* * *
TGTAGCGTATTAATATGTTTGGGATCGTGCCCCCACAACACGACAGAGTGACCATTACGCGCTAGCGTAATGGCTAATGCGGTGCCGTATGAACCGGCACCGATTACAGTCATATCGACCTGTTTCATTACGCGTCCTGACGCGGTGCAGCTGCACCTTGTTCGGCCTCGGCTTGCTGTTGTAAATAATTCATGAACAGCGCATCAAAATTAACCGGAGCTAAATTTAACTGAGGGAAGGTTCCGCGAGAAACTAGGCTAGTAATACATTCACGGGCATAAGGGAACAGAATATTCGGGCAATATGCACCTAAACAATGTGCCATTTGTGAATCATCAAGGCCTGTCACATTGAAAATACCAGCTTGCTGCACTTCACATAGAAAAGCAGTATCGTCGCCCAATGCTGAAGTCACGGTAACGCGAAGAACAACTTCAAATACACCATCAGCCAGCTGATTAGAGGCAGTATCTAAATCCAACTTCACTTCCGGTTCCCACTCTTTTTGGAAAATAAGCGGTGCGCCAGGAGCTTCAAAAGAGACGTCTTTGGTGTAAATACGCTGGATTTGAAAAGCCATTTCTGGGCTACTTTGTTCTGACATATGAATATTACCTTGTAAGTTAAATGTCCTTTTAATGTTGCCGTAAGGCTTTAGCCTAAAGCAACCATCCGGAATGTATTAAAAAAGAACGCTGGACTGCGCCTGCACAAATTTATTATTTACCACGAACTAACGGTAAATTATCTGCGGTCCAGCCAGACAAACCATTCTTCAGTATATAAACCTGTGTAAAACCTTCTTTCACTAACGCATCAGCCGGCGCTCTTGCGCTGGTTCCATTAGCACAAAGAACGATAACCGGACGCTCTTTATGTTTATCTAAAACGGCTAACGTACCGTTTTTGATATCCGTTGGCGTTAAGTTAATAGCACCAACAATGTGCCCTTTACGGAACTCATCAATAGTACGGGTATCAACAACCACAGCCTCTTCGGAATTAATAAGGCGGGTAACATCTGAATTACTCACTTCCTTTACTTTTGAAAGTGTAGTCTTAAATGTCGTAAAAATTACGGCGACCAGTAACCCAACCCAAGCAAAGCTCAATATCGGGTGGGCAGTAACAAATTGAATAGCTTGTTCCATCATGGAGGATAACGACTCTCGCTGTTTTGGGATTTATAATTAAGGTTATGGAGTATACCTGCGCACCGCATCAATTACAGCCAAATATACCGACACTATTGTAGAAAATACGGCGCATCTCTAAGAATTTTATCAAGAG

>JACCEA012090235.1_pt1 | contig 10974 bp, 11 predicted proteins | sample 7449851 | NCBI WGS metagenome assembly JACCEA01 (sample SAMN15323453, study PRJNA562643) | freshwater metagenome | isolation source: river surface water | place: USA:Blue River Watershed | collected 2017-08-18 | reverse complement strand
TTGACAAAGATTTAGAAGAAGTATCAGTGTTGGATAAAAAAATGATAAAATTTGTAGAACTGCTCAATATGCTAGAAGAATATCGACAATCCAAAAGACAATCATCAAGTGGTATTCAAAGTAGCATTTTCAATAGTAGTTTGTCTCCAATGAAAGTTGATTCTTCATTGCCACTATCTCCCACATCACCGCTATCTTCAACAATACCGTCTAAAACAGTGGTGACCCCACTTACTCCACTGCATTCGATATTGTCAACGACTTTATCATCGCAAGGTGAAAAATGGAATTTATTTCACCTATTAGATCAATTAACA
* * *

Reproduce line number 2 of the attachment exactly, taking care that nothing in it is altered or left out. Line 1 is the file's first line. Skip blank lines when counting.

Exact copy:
>JACCEA012090235.1_pt1 | contig 10974 bp, 11 predicted proteins | sample 7449851 | NCBI WGS metagenome assembly JACCEA01 (sample SAMN15323453, study PRJNA562643) | freshwater metagenome | isolation source: river surface water | place: USA:Blue River Watershed | collected 2017-08-18 | reverse complement strand